“…my stomach was born in the wrong country as I have really old fashioned Korean tastes” It’s so funny! You are going to make dongchimi noodle soup with your homemade dongchimi! Yes, you definitely know Korean food and make an effort to get the real Korean taste.

  8. Jenjenwong joined 12/15
    Posted December 23rd, 2015 at 9:10 pm | # |

    Hi Maangchi, I recently visited Korea and learnt about this dish Dongchimi. I love it so much and wanted to make myself. Try your recipe but I might have put in too much sea salt. What can I do then? Thanks for sharing your comment.
    Jen

    • sanne Munich joined 8/14
      Posted December 24th, 2015 at 7:05 am | # |

      Hi Jenjenwong,

      don’t worry, this saltiness may slow the fermentation down a bit, but won’t affect the radishes themselves. To serve, you have to dilute the broth down with water anyways.

      Merry Christmas!

      Bye, Sanne.

    • Maangchi New York City joined 8/08
      Posted December 24th, 2015 at 10:04 am | # |

      I would fix it this way:
      Boil some water and let cool thoroughly, add crushed pear (any kinds of pears), then strain and squeeze out the pulp from the pears. Add it to the salty dongchimi and mix it well. it will taste good.

  9. kimchiaddict joined 4/15
    Posted May 18th, 2015 at 7:31 pm | # |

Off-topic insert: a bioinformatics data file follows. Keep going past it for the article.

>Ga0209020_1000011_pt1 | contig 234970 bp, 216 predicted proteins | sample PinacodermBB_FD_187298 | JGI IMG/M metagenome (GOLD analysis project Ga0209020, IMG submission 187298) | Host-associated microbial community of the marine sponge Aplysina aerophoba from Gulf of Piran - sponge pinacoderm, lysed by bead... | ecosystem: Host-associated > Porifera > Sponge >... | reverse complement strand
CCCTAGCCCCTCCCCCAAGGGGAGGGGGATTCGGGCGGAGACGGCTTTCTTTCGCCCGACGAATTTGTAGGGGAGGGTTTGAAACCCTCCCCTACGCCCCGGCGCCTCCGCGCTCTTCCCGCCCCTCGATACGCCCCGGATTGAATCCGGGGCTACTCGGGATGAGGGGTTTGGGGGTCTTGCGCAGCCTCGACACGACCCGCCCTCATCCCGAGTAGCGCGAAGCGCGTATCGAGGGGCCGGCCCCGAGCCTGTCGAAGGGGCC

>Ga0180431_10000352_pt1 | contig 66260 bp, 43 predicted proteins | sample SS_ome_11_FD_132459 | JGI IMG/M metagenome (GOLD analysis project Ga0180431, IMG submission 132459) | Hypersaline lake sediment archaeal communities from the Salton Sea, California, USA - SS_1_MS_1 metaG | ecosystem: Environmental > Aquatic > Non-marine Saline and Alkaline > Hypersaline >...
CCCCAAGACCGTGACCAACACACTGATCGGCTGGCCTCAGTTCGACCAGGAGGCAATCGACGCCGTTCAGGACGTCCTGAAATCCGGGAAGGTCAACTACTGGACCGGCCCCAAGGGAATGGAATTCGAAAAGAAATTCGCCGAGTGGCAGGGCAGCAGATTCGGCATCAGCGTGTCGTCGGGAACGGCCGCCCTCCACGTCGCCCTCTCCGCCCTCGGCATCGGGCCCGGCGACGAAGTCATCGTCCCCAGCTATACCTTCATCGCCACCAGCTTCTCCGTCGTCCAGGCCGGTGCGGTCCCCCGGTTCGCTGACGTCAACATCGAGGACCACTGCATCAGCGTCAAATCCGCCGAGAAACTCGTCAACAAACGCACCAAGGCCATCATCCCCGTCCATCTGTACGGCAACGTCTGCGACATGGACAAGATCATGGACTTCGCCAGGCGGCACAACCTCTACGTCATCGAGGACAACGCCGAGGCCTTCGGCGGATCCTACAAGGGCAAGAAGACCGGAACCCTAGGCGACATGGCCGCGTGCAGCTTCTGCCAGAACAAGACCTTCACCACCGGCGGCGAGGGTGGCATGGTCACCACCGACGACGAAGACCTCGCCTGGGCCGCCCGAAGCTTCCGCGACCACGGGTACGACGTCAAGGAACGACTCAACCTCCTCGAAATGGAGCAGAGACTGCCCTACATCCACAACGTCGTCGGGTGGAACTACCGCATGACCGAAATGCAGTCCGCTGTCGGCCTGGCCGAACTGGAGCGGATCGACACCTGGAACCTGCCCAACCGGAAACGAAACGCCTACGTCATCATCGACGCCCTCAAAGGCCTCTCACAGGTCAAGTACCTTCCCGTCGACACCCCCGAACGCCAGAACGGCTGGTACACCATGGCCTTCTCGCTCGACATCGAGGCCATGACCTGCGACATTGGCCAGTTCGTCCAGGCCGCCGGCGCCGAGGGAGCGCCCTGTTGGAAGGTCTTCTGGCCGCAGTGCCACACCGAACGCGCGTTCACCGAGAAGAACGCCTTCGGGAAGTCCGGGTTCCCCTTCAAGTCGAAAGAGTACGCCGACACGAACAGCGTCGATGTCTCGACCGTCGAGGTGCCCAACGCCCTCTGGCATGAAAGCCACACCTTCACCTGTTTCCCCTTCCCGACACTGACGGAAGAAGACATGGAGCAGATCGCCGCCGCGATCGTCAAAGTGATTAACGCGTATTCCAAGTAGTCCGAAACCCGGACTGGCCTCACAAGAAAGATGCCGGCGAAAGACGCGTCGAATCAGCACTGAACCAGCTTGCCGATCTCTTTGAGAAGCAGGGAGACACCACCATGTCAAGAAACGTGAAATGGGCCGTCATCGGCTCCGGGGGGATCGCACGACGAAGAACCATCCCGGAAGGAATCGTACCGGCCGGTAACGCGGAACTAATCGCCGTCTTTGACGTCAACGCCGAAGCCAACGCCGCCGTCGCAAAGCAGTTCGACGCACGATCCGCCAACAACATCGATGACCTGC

hi maanchi, just a pix of the dongchimi i just set out to ferment. l already dried my daykons to make danmuji tomorrow, on top of jar, and will make it with chija and rice bran. i do not like takuan made the japanese way, and nobody makes danmuji to sell around here, sooo here we go… c u in a month of maassaages…


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    • Maangchi New York City joined 8/08
      Posted May 19th, 2015 at 10:34 am | # |

      “c u in a month of maassaages” haha, you are so funny! Good luck!

  10. kimchiaddict joined 4/15
    Posted May 3rd, 2015 at 5:53 pm | # |

    Hi Maangchi!
    great recipe as always! but this time I wanted to make some dongchimi quickly, so I cut up the radishes in chunks of 5×1 cm, let them ferment for 24 hs, added some rice syrup, (half my asian pear was already fermenting inside), water and adjusted the salt with a saturated salt solution. In addition the radish leaves were not very fresh, so I did put in some sprigs of flat parsley. I just made 4 liters, and I would like to know if it’s ok, or if I should take it out by tomorrow? in another recipe, you used it to replace mugwort…
    so, now to make my Kkatdugi, and tomorrow a large pot of Baechu Mak Kimchi! and BTW another question: can I add sauejeot AND some of my fermented squid in my Baechu K.C.? If I watch out for the salt content?
    and thanks again for all the fish!

  11. Matilda.Kramer Sweden joined 1/13
    Posted November 29th, 2014 at 5:29 am | # |

    Hi Maangchi!
    Unfortunately, it’s hard to get my hands on good Korean ingredients where I live. So I improvised with turnip. Everything is in the can and now I’m waiting for the result!